Trump and Manufacturing
Air Force One in 2004 Andreas Rentz, Getty Images

Trump: "Cancel" Boeing's Air Force One Order

The Pentagon is looking to replace its ageing fleet of Boeing 747-200 aircraft, which will hit its 30-year service life next year, with the next Air Force One 747-8s estimated to lift off in 2023.

President-elect Donald Trump said the latest Air Force One order should be canceled, citing the high costs of converting the Boeing Co. jumbo jet for presidential use.

“Boeing is building a brand new 747 Air Force One for future presidents, but costs are out of control, more than $4 billion,” Trump said Tuesday on Twitter. “Cancel order!”

The Pentagon is looking to replace its aging fleet of Boeing 747-200 aircraft, which will reach the planned 30-year service life in 2017. Officials have said the next Air Force One 747-8 jets are estimated to begin operations in fiscal 2023. The Air Force expects the planes to have the range to fly between continents and comparable interiors to the current 747, whose features include work and sleeping quarters for the president and first family.

“The plane is totally out of control,” Trump said in a brief appearance in the lobby of Trump Tower on Tuesday. “I think Boeing is doing a little bit of a number. We want Boeing to make a lot of money, but not that much money.”

Trump didn’t specify where the $4 billion figure came from. The Air Force has budgeted about $1.6 billion through 2019. Boeing fell 0.9% to $150.85 at 9:53 a.m. in New York. A representative of the Chicago-based planemaker wasn’t immediately available for comment.

Boeing is the latest major U.S. company to be called out by Trump after the president-elect negotiated a deal with United Technologies Corp. to keep more than 1,000 jobs in the U.S. Trump, who turned U.S. employment and corporate tax reform into defining issues during the campaign, has drawn both praise and criticism for directly intervening in companies’ affairs.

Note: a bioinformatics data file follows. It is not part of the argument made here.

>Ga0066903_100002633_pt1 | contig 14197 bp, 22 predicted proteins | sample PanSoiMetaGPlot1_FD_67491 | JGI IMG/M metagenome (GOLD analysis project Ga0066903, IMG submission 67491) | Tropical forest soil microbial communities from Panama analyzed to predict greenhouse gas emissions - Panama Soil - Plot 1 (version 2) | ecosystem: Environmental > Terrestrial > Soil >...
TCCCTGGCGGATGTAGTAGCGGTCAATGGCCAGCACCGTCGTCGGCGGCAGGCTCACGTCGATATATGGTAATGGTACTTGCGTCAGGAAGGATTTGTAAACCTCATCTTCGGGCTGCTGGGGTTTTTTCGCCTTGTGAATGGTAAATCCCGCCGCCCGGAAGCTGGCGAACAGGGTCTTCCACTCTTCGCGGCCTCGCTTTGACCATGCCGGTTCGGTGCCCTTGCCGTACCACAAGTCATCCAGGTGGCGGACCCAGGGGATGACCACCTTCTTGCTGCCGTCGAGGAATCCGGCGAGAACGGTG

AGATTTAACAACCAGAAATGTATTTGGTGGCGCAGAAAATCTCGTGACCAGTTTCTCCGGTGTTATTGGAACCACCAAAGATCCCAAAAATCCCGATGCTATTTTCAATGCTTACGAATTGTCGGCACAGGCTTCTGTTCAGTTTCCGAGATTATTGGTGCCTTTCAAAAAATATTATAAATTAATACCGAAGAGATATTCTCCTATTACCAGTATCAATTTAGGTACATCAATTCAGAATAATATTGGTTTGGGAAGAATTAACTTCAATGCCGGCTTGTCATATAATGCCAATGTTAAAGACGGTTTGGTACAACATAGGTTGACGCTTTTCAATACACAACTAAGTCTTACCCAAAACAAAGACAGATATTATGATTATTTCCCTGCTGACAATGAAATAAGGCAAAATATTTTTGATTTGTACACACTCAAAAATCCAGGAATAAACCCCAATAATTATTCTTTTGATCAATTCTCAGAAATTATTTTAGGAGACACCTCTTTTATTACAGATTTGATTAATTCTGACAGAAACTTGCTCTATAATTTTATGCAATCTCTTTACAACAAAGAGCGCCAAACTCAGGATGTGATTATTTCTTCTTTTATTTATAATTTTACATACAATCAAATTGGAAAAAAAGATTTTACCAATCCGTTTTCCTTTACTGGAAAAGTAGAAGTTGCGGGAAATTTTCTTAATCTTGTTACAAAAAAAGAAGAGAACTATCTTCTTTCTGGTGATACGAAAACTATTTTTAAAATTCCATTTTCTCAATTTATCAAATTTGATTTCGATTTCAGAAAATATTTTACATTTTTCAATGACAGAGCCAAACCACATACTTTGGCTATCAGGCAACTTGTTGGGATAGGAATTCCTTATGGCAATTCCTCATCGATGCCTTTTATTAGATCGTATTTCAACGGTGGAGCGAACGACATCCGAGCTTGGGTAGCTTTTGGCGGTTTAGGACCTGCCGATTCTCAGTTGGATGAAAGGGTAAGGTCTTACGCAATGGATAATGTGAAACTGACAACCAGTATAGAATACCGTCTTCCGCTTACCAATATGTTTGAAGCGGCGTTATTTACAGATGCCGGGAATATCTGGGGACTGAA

Tuesday’s tweet wasn’t the first time Trump has mentioned Boeing. At a February rally in South Carolina, then-candidate Trump said the company “is building massive plants in China,” which he said would be problematic if the Asian nation cut the value of its currency.

On Sunday, discussing the deal to keep jobs in the U.S., Vice President-elect Mike Pence said on ABC’s “This Week” that Trump would decide whether to intervene with specific companies “on a day-by-day basis.”

In a speech Dec. 2, Boeing CEO Dennis Muilenburg called on Trump and Congress to ensure that U.S. companies have the tools necessary to compete in a global economy.

For Boeing, the largest U.S. exporter, that means a reformed tax code, a fair global trade system, regulatory changes that make it easier to close foreign defense sales and re-opening the U.S. Export-Import Bank for business, Muilenburg said in remarks to the Illinois Manufacturers’ Association.

By Richard Clough and Tony Capaccio, with assistance from Jennifer Epstein.

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